The small satellite industry ecosystem has expanded greatly throughout the last decade which makes it a bit tough to keep track of all the options out there for various capabilities. Here I attempt to catalog the various companies operating across bus manufacturing, launch, ground infrastructure, and ground software.
Here we'll briefly walk through a simple performance estimate for a blowdown propulsion system. This is useful for assessing the orbital maneuver capability of a proposed design and determining the end-of-life (EOL) pressure.
While at Skybox one of my responsibilities was overseeing the propellant loading campaigns for the SkySats, which involved traveling to three different launch facilities on three different continents. A bit over 4 years ago we wrapped up the first commercial LMP-103S loading campaign in Sriharikota, India in preparation for the SkySat-3 launch on PSLV in June 2016. Three months later we're in the jungle of Kourou, French Guiana and then a year after that in Lompoc, USA.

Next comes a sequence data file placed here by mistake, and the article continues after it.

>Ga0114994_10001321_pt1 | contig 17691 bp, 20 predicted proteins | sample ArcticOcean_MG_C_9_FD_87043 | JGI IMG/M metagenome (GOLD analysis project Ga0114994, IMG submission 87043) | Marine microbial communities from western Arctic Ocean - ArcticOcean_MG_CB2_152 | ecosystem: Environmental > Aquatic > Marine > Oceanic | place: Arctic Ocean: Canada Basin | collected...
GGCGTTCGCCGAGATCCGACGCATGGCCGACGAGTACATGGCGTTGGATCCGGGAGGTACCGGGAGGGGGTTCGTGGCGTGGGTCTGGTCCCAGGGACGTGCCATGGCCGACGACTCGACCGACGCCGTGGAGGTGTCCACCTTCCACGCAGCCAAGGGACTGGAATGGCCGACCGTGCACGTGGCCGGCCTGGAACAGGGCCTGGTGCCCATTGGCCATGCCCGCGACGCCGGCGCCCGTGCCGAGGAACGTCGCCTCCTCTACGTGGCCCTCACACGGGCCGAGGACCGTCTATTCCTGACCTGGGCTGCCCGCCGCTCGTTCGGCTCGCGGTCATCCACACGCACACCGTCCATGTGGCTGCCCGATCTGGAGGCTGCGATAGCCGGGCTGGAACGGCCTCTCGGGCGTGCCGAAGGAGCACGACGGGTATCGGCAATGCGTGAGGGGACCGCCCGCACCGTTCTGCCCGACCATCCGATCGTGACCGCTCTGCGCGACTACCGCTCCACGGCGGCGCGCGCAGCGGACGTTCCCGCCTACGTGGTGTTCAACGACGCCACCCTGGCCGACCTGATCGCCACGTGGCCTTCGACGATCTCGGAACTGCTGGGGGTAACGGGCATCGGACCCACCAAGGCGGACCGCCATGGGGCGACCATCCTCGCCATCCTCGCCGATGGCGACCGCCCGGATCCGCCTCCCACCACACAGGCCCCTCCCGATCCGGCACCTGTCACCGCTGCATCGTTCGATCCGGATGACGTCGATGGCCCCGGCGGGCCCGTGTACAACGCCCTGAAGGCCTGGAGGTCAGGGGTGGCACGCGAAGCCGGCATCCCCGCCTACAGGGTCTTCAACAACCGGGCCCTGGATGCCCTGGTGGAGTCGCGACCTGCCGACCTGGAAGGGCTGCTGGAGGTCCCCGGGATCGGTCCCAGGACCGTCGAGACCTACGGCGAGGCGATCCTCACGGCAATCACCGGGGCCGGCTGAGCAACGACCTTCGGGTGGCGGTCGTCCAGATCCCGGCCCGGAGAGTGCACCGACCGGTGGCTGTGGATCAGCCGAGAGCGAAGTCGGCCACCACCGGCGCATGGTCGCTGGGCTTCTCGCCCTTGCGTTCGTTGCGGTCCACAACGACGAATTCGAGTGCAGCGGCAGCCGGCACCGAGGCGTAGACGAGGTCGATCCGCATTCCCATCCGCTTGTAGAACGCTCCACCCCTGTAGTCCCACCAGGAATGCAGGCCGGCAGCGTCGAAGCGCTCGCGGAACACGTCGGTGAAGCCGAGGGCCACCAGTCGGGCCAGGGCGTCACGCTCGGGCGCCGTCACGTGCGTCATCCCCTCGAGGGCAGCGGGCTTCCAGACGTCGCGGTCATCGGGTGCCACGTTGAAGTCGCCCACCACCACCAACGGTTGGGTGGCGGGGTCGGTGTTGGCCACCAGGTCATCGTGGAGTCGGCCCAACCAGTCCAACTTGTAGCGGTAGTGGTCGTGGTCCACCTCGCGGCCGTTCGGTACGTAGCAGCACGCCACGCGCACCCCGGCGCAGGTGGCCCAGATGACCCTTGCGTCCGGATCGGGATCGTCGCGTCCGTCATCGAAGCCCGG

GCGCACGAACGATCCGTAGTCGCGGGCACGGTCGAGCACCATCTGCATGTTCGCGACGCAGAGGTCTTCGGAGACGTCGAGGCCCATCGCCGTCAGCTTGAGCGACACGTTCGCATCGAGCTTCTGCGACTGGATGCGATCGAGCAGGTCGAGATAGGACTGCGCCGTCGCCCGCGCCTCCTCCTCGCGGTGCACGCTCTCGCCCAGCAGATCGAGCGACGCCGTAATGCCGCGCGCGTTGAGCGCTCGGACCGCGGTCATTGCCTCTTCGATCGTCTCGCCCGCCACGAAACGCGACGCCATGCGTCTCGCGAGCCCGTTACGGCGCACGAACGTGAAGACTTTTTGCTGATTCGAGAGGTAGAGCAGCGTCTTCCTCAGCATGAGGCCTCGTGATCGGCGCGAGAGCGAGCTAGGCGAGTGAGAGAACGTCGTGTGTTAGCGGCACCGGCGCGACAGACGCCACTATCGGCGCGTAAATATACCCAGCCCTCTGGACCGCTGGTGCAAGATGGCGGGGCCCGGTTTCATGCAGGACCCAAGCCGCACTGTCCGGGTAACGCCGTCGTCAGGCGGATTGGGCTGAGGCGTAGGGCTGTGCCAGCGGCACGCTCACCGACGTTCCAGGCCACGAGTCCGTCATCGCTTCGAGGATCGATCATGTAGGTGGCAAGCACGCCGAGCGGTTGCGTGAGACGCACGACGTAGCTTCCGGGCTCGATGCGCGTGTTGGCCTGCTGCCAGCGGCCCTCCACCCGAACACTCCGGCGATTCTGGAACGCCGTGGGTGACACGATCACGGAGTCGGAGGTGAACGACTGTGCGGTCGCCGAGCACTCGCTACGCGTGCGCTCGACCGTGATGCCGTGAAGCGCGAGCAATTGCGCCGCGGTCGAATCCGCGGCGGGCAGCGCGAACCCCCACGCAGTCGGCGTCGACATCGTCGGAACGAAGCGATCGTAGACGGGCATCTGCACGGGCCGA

In Jan 2018, Planet launched a technology demonstration of a 1U indium FEEP thruster module designed and built by Enpulsion. The thruster was integrated into a modified Planet 3U "Dove" satellite and launched on a PSLV.
SkySat-3, launched in June 2016 on PSLV, was the first commercial spacecraft to load and fly ECAPS' ADN based green monopropellant known as LMP-103S. Previously the technology had flown on the Swedish Space Corporations PRISMA mission, which launched in June 2010.
Spacecraft lifetime in LEO is highly dependent on the atmospheric drag force and it's removal of energy from the satellite's orbit. Understanding the impact of drag on a design is important for early propulsion sizing estimates for spacecraft operating in the very low earth orbit (VLEO) range of 250-450 km.